An examination of net improvements over the four-year period since the state takeover of the district shows that Philadelphia's low-quartile schools outgained low-quartile comparison schools by a statistically significant margin in eighth-grade reading. In fifth-grade reading, fifth-grade math, and eighth-grade math, the four-year gains among Philadelphia's low-quartile schools, as compared with pretakeover baseline scores, were indistinguishable from the gains of low-quartile schools elsewhere in Pennsylvania.
In sum, Philadelphia has seen substantial districtwide gains in the proportion of students achieving proficiency since the 2002 state takeover. But after four years, the gains of its low-achieving schools (constituting most of the schools in the district) have generally not exceeded the gains of low-achieving schools elsewhere in Pennsylvania.
Turning to the diverse provider model, we examine how the change in management affected the achievement of students in the privately managed, restructured, and sweet 16 schools. Each of these management models can be viewed as a "treatment," for which it is possible to examine effects on students in treated schools. We examine the achievement of students in schools under different treatments, before and after the state takeover, and compare their trends with the trends of other students in Philadelphia. This "fixed-effect" approach allows each student to serve as his or her own control, thereby factoring out characteristics of students (such as race, ethnicity, and other unchanging family and student characteristics) that may affect student achievement results. It also allows each school to serve as its own control, which is particularly important because schools were selected for treatment because they had a history of low achievement.
The major findings of the analysis of achievement effects under the diverse provider model in its first four years of operation are as follows:
In short, after four years of intervention, achievement gains in privately operated schools and sweet 16 schools, on average, are no different from Philadelphia's districtwide gains. Meanwhile, restructured schools outgained the rest of the district in math in all three years of restructuring, with evidence that the gain persisted a year after the conclusion of restructuring. These positive effects for restructured schools in math (ranging from 0.16 to 0.22 standard deviations) are moderate to large in size, when compared with effects seen in educational interventions generally.
When grouping the external managers as universities, other nonprofits, and for-profits, we find no statistically significant effects, positive or negative, of any of the three provider types. Results for individual providers likewise show few statistically significant effects, though two providers show cause for concern: Four-year results were significantly and substantially negative for Temple University schools in both subjects and for Victory schools in math.
We find no clear indications of any notable differences in effects on particular at-risk subgroups of students, such as special education students or those with limited English skills.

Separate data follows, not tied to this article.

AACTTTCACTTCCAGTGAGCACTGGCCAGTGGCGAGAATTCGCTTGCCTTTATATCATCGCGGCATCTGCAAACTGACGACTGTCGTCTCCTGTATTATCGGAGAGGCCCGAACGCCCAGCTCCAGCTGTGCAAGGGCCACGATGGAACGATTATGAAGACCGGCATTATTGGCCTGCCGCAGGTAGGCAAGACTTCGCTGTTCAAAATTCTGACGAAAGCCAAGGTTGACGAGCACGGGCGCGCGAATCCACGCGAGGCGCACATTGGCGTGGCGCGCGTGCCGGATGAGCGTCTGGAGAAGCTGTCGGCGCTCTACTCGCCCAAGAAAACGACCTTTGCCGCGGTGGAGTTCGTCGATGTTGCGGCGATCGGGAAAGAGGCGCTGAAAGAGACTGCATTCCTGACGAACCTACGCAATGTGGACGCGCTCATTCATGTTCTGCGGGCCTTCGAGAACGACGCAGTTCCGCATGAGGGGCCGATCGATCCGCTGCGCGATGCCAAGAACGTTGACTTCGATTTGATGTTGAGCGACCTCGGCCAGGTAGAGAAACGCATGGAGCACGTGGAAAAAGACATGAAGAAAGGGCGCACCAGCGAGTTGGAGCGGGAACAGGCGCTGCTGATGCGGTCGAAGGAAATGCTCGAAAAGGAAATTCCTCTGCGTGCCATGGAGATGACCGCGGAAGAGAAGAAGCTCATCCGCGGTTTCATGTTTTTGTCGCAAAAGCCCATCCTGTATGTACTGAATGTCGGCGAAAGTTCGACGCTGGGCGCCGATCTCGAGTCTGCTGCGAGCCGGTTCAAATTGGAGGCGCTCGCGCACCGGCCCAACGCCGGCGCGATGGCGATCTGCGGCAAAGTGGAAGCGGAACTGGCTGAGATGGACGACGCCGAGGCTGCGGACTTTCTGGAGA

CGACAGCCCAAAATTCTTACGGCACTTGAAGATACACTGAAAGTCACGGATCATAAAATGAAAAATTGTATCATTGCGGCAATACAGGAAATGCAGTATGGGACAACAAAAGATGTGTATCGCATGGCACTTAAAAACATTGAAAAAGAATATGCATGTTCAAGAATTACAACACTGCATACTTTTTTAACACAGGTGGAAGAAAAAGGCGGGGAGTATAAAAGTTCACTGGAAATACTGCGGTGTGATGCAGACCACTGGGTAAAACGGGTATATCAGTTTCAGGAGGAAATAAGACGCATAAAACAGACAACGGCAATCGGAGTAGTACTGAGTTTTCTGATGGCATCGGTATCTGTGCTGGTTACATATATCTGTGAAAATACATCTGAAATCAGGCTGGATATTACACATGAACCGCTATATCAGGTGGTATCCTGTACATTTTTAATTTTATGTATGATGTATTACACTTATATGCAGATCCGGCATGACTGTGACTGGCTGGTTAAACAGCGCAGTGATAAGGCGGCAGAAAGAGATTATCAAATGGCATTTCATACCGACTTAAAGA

Different interpretations of the results may lead to different judgments about whether Philadelphia's experiment in the private management of public schools has succeeded and whether it should be continued. On the negative side of the ledger, despite additional per-pupil resources, privately operated schools did not produce average increases in student achievement that were any larger than those seen in the rest of the district. Meanwhile, district-managed restructured schools outpaced the gains of the rest of the district in math.
Nonetheless, it is impossible to know definitively how the privately managed schools would have done if they had been restructured or remained under conventional district management. Whether the district could have replicated the gains of the restructured schools in three times as many schools—as it would have needed to do if the 45 schools turned over to private management had been restructured instead—is an open question. The private managers were given some of the lowest-achieving schools in the district. Although their trajectories did not exceed those of the district, they improved alongside the rest of the district at a time when achievement levels districtwide were increasing substantially. We found little reason to believe that the districtwide improvement was a consequence of competition from private providers, but we cannot rule out the possibility that the assistance from private providers was an important part of the total reform effort in Philadelphia.
Even so, although it is theoretically possible that the introduction of the providers increased districtwide capacity for improvement, and that the schools they managed would have done worse without them, we find no evidence supporting this view. If the privately managed schools had remained under district management instead, it seems likely that the district could have replicated the gains of other schools that received no special interventions—getting results similar to those actually achieved by the private providers without expending additional resources. In sum, with four years of experience, we find no evidence of differential academic benefits that would support the additional expenditures on private managers. The private managers may also be producing other benefits that are not measurable in terms of student achievement results in math and reading.
The larger implications of these findings for the most aggressive sanctions of NCLB are less clear. With respect to state takeover, results are ambiguous: Subsequent to the state's takeover of the district, proficiency percentages increased districtwide, but the total increase over four years was not substantially greater than the increase of other low-achieving schools in the state, in most cases. Philadelphia provides no evidence to support private management as an especially effective method of promoting student achievement, but it does not represent a clear test of full private management in a competitive market. Whether a model of private management that involves more autonomy to managers, parental choice, and competition for students would produce better results remains an open question.